@ts-awesome/model-reader

Typescript contracts and json to model reader

Downloads in past

Stats

StarsIssuesVersionUpdatedCreatedSize
@ts-awesome/model-reader
201.0.34 months ago2 years agoMinified + gzip package size for @ts-awesome/model-reader in KB

Readme

@ts-awesome/model-reader
Typescript contracts and json to model reader
Key features:
  • ensure correct native types
  • support for convertor
  • support for reader methods
  • support for auto type detection

Model declaration

Simple way to make model readable is to decorate properties with @readable
import {readble} from '@ts-awesome/model-reader'

class SomeModel {
  @readable
  public a!: number;
  
  // @readable can try and guess type if it available in runtime 
  // or report and error
  // supported: string, number, boolean, Date, any readable model
  @readable
  public b!: string;

  // if property is optional, it needs explicit type declaration
  @readable(String, true)
  public c?: string;
  
  // if property is nullable, it needs explicit type declaration
  @readable(String, true)
  public d!: string | null;
  
  // recursive references also work
  @readable(SomeModel, true)
  public e!: SomeModel | null;
  
  // and arrays
  @readable([SomeModel])
  public f!: SomeModel[];
  
  // and optional arrays
  @readable([SomeModel], true)
  public g?: SomeModel[] | null;
}

For advanced use cases class can provide a reader function
class SomeModel {
  static [ReaderSymbol](raw: unknown): SomeModel {
    // you have all the freedome and reader as a help
    return new SomeModel();
  }
}

Model read

import reader from '@ts-awesome/model-reader';

const source = {
  a: 1,
  b: 'some',
  d: null,
  e: null,
  f: [],
  g: null,
}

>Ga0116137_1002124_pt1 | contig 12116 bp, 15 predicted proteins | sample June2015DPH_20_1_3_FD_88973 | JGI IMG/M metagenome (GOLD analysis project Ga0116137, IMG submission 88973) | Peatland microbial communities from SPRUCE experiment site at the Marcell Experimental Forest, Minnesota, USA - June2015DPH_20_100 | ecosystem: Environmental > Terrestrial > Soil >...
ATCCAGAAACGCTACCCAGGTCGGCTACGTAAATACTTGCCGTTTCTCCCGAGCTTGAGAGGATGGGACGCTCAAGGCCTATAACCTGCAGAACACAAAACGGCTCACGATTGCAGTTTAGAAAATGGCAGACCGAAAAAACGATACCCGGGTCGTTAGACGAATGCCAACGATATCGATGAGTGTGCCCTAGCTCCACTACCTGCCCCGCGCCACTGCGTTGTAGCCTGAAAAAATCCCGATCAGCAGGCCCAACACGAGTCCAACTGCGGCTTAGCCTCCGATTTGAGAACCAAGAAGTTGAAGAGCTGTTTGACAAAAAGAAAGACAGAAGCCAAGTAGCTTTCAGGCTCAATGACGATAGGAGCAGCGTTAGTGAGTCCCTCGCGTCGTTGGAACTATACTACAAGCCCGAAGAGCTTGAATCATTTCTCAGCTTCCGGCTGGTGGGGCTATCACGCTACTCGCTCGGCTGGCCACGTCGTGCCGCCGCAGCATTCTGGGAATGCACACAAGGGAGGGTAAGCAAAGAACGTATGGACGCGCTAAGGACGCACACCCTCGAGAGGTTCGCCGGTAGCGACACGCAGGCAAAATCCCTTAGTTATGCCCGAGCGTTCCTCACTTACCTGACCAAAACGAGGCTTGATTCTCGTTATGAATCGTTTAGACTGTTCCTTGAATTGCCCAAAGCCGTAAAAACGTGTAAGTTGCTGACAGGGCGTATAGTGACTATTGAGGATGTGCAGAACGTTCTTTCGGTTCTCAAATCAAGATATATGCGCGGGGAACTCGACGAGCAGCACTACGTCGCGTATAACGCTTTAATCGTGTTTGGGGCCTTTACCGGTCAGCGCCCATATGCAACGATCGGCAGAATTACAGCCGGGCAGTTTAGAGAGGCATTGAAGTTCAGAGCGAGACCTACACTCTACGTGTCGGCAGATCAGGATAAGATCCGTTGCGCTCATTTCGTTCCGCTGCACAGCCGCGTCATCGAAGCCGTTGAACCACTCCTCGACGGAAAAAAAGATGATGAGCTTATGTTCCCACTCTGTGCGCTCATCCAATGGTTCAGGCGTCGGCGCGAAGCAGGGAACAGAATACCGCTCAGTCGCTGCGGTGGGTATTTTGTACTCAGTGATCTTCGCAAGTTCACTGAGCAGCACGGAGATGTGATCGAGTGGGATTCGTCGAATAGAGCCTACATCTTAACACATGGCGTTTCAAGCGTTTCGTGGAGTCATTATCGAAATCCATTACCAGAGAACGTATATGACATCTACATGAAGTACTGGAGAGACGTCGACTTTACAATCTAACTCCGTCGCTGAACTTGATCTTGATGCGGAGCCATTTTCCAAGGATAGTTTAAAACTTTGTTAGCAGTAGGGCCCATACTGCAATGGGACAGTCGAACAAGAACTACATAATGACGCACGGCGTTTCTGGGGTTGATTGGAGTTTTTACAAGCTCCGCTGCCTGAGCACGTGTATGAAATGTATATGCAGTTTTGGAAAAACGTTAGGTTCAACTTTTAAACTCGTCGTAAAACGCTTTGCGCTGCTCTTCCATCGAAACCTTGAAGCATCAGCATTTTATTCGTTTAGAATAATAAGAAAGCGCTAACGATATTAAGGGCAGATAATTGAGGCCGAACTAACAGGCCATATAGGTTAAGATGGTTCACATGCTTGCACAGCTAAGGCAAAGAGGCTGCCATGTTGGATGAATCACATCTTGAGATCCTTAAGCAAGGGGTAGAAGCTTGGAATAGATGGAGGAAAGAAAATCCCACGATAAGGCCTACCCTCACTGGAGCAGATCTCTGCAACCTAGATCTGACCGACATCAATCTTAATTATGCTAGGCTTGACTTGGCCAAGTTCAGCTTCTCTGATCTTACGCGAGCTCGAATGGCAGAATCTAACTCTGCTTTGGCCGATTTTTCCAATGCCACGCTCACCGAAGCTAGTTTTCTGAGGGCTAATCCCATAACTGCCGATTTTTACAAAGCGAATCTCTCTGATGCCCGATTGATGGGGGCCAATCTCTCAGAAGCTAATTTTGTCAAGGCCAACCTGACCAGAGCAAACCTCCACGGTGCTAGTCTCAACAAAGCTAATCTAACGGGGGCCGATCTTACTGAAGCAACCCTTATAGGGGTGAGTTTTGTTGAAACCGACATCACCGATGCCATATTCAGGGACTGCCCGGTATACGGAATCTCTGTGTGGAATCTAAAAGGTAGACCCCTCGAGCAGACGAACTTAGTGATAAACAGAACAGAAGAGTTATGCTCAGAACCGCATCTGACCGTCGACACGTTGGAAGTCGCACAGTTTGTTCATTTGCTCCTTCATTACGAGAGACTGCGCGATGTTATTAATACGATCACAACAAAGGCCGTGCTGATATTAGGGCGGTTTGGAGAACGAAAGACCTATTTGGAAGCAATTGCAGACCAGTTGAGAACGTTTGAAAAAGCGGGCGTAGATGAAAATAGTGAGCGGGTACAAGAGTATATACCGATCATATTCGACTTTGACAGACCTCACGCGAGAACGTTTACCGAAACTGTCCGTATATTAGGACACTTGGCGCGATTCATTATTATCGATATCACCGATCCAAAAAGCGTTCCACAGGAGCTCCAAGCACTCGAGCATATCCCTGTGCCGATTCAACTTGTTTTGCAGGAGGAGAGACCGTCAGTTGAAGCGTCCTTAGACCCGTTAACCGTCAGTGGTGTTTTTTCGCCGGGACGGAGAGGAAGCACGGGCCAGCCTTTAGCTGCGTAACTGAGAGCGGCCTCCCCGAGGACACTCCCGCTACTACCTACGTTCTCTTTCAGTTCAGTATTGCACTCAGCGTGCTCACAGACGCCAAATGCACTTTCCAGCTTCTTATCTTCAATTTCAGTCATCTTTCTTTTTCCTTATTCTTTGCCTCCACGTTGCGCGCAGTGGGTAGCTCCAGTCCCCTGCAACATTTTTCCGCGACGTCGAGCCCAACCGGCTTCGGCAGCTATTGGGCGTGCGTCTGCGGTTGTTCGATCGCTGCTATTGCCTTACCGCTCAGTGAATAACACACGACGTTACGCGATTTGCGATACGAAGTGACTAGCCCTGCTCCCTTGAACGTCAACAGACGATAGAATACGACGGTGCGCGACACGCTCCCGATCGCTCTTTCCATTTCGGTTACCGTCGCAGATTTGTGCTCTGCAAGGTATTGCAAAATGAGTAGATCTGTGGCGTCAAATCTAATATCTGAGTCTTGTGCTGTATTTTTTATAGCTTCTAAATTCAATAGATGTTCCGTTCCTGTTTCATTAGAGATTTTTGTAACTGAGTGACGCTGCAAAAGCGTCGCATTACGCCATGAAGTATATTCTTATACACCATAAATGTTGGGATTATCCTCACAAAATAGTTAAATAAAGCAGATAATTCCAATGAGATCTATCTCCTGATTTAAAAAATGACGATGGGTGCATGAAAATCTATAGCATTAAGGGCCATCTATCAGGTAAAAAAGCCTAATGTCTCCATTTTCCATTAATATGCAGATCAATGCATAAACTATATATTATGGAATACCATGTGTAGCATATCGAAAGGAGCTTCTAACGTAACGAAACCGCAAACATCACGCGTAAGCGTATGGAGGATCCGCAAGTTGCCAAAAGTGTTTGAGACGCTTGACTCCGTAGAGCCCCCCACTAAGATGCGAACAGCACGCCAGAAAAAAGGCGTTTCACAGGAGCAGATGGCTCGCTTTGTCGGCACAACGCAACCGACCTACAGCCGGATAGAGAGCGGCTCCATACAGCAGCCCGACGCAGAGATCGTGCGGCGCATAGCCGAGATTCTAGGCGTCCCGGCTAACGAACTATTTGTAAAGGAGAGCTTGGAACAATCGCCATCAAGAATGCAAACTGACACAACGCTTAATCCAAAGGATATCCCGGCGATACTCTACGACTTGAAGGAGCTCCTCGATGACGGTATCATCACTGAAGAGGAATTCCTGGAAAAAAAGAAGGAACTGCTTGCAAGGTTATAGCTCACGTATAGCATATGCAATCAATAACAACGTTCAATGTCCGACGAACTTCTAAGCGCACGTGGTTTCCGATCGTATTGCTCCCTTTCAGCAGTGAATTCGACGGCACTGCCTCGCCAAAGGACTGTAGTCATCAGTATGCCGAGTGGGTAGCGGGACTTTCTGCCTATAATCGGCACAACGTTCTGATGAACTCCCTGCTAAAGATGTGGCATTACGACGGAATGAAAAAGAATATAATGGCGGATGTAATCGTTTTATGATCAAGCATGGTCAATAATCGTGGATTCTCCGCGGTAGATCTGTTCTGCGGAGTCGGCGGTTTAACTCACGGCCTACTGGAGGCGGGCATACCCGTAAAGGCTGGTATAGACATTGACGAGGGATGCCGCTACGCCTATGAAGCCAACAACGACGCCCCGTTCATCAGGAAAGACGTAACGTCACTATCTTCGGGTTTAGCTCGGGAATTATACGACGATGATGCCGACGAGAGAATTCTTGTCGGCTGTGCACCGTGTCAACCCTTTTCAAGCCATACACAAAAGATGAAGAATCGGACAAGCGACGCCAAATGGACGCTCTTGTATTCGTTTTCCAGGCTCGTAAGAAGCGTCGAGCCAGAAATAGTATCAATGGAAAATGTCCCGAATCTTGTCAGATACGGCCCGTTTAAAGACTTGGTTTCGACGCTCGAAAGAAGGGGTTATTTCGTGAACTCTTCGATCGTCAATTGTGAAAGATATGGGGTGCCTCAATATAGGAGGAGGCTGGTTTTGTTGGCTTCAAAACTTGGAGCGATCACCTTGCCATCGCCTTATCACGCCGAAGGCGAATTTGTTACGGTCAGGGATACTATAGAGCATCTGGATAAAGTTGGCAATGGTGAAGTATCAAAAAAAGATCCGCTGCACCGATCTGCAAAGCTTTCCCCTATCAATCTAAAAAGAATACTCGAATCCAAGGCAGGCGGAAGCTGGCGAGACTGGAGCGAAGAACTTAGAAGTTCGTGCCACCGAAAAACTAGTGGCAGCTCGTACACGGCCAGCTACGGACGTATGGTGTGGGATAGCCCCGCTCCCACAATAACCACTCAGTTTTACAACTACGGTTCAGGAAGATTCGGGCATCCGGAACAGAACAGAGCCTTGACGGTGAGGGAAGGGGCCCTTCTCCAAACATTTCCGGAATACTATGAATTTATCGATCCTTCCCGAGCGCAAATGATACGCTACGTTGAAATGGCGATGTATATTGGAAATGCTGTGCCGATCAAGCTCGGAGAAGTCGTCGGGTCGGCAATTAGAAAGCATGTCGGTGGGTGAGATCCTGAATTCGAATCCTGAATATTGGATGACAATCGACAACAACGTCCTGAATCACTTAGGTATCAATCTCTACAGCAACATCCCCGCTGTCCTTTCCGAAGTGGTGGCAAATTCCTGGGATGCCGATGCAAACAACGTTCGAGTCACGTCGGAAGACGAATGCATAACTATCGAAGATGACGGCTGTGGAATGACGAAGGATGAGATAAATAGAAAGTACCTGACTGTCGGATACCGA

const model = reader(source, SomeModel);
const array = reader([source, source], [SomeModel]);

model instanceof SomeModel // yes
array[0] instanceof SomeModel // yes

Why do we event need this ?

Short answer:

Because JavaScript/JSON is non-typed dynamic language.

Long answer:

There are cases when app obtains data from external sources (eg api, json files). App has not control over that data structure and can only hope that data has correct types.
Common practice is to create interfaces for such external data, so TypeScript can do static verifications. But interface in this case is only an assumption.
As an illustration:
  • Developer gets specs and writes following code:

interface ExternalData {
  name: string;
  value: number;
  date: Date;
}

function process(data: ExternalData) {
  console.log(data.name.trim());
  console.log(data.value + 10);
  console.log(data.date.toDateString());
}

  • Sometime later api developer changes response format:
* if `name` can be `string|number|undefined` then app will crash from time to time
* if `value` can be `string|number` then app will produce weird results
* if `date` becomes ISO string app will crash with `toDateString` is not a function
Processing this data with model reader as soon as possible will help to detect such problems early, and so it is easier to identify the issue
License
May be freely distributed under the MIT license.
Copyright (c) 2022 Volodymyr Iatsyshyn and other contributors